October 18, 2013 by David Olive

The anticipated nomination of Jeh Johnson to become the fourth Secretary of the Department of Homeland Security (DHS) is welcomed news almost any way you look at it. Not only does it show that the White House has not forgotten about the Department, it sends a number of very interesting messages that run counter to that Washington demon called “conventional wisdom,” including that advanced in some of the sage writings of well-intentioned, yet uninformed bloggers (such as yours truly.)

Johnson’s prodigious resume and professional history is being chronicled by the homeland security, defense and legal establishment writers and will fill the broadcast airwaves, print and social/internet media outlets. Most of those stories will focus on Johnson’s past experience at the Pentagon with a heavy emphasis on his thoughts on the use of unmanned aerial vehicles to deliver military ordinance in foreign countries – equipment which will be derisively referred to as “drones.”

While “drones” may be interesting to the press (and certain Senators on the committee who will review his nomination – can you say “Rand Paul?”), the use of unmanned vehicles by DHS is a minor part of what Johnson will be dealing with if he is confirmed. Maybe the subject isn’t completely irrelevant, but it would not be the first, second or third topic I want to know about should he take the helm at DHS.

Rather, I think the five most pressing issues he ought to address in his confirmation hearing, as well as his tenure as Secretary (should that occur), are:

1 – Addressing immigration reform and enforcement;
2 – Improving department-wide morale;
3 – Clarifying the role of DHS in all things cyber;
4 – Instilling transparency, confidence and accountability in the acquisition and procurement processes; and
5 – Rebuilding the broken ties with the private sector, especially with those entities that own and control the nation’s critical infrastructure and economic engines.

Of course, there are a lot more issues that I want to know about, both for personal and professional reasons (pressing Congress for streamlined oversight, making S&T relevant for the DHS components, building stability in the workforce, to name a few). Yet, if Johnson could made those five the hallmark of his DHS administration, he would go a long way toward building a positive legacy that his grandchildren’s grandchildren would be proud to tell their friends about.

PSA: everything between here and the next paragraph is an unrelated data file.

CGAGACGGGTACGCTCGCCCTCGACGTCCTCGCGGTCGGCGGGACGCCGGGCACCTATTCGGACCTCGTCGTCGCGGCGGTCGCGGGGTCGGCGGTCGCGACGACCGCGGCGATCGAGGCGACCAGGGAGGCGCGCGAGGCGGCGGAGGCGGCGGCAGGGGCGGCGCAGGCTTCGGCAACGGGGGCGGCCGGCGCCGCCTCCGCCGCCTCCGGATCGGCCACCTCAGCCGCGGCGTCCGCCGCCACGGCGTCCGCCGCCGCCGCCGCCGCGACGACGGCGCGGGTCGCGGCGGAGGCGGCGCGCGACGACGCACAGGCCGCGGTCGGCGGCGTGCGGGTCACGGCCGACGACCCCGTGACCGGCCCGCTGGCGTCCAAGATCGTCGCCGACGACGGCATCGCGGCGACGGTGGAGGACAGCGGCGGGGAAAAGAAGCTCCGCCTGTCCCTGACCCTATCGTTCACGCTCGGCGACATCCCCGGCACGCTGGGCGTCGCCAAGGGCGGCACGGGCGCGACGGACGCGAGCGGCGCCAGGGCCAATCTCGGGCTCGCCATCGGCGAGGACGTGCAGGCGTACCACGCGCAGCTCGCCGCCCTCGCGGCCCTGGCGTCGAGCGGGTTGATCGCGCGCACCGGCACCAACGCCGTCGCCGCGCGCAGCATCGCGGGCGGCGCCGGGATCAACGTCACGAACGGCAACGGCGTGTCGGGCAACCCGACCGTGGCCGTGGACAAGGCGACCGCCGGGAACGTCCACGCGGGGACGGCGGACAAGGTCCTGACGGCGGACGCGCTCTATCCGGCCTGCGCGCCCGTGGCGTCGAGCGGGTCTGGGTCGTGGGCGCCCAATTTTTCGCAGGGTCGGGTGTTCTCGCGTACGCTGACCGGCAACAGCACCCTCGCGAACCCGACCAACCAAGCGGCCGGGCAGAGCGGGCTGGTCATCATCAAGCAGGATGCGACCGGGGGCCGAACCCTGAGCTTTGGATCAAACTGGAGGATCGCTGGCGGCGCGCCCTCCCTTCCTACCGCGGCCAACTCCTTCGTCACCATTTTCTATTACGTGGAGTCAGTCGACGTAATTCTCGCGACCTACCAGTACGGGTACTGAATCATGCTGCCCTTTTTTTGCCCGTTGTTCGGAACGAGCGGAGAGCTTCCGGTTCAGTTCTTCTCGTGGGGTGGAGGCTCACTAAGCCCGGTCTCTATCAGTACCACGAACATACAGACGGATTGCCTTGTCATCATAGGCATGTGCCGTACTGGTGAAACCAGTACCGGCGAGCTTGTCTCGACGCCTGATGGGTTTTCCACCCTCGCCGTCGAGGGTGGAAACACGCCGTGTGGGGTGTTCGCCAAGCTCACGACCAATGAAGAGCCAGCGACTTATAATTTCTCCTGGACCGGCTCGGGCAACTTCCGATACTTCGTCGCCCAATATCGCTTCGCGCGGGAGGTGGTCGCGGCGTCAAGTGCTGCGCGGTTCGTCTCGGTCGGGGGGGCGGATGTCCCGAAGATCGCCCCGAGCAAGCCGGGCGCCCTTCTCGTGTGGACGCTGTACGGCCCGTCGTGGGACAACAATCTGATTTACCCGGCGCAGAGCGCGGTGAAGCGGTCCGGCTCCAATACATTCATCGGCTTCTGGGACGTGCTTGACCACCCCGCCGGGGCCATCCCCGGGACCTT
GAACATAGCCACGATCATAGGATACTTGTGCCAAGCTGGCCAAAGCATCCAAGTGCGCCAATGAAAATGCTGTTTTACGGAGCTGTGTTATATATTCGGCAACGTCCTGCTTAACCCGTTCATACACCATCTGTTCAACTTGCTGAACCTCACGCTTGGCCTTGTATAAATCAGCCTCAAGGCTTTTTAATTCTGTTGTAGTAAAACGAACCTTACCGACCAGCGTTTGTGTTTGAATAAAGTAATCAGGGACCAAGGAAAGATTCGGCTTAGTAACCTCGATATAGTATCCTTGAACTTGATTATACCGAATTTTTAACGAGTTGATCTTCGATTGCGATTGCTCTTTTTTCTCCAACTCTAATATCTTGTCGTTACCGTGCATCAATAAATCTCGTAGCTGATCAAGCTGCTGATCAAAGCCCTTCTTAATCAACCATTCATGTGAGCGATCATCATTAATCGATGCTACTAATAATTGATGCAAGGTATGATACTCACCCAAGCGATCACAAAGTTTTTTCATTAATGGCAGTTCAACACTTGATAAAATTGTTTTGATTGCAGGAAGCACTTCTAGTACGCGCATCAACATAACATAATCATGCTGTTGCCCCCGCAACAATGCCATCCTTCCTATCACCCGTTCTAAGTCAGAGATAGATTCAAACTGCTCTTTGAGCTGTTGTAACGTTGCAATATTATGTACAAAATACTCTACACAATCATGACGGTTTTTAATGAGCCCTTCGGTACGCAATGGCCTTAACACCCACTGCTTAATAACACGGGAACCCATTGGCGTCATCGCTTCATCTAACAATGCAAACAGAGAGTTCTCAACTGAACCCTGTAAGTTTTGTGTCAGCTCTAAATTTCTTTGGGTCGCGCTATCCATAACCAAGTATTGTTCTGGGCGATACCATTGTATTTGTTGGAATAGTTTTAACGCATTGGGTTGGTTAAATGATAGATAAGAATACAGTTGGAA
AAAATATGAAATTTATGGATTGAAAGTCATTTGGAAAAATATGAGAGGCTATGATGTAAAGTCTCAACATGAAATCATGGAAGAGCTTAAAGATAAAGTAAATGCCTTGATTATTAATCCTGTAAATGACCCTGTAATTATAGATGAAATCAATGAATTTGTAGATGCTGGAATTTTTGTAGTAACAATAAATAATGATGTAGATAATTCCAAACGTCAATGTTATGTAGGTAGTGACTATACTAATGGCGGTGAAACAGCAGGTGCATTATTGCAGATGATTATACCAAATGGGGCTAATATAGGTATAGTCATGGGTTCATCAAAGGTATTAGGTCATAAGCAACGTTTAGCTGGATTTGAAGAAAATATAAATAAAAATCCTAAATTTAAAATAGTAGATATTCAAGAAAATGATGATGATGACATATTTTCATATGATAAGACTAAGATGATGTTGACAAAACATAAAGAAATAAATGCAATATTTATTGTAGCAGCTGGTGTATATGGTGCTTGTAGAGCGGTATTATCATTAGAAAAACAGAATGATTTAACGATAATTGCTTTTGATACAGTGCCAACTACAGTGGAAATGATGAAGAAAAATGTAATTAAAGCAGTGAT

Johnson has many personal strengths to rely upon and a few gaps that he must address. Among the strengths of the department he hopes to inherit are components (such as TSA and FEMA) where he would do best to leave them alone. They are led by able, capable administrators who have them on the right course, in my opinion.

ICE and CBP need strong leadership, and Johnson should be able to work with CBP nominee Gil Kerlikowski and (if rumors are true) expected ICE nominee Stuart Delery, who is currently serving as the Assistant Attorney General for the Civil Division at DOJ. He will have a greater challenge at USCIS should the current Administrator, Alejandro Mayorkas, make it through his own nomination fight to become Deputy DHS Secretary. Then there is the question of who will become the next U.S. Coast Guard Commandant when Admiral Bob Papp hangs up his uniform. Johnson should be most comfortable here, given his extensive DOD background, but the Coast Guard has a largely civilian mission and finding the right balance is always a challenge for them since resources are so constrained.

And the list goes on. There are vacancies that must be filled, missions to be performed, persistent threats to be anticipated and avoided. Johnson has a skeleton team in place now. He must insist that the White House fill those positions, and quickly.

He cannot succeed based upon his brilliant intellect and work ethic, as the equally brilliant Michael Chertoff found out when a couple of massive hurricanes hit the Gulf Coast in 2005. Brain power and willpower are essential, but they are not enough. It takes a distributed yet cohesive team approach for him to succeed, and Johnson would be well advised to avoid the top-down, politically driven management mindset of his predecessor.

DHS needs a strong, steady leader. Jeh Johnson may well just be that person. We won’t know for certain until he gets through a rigorous confirmation process and puts his nameplate on the Secretary’s desk at Nebraska Avenue. There are a few questions that must be addressed between now and then. But I’m optimistic about his selection and, truth be told, I suspect the vast majority of DHS employees are too.


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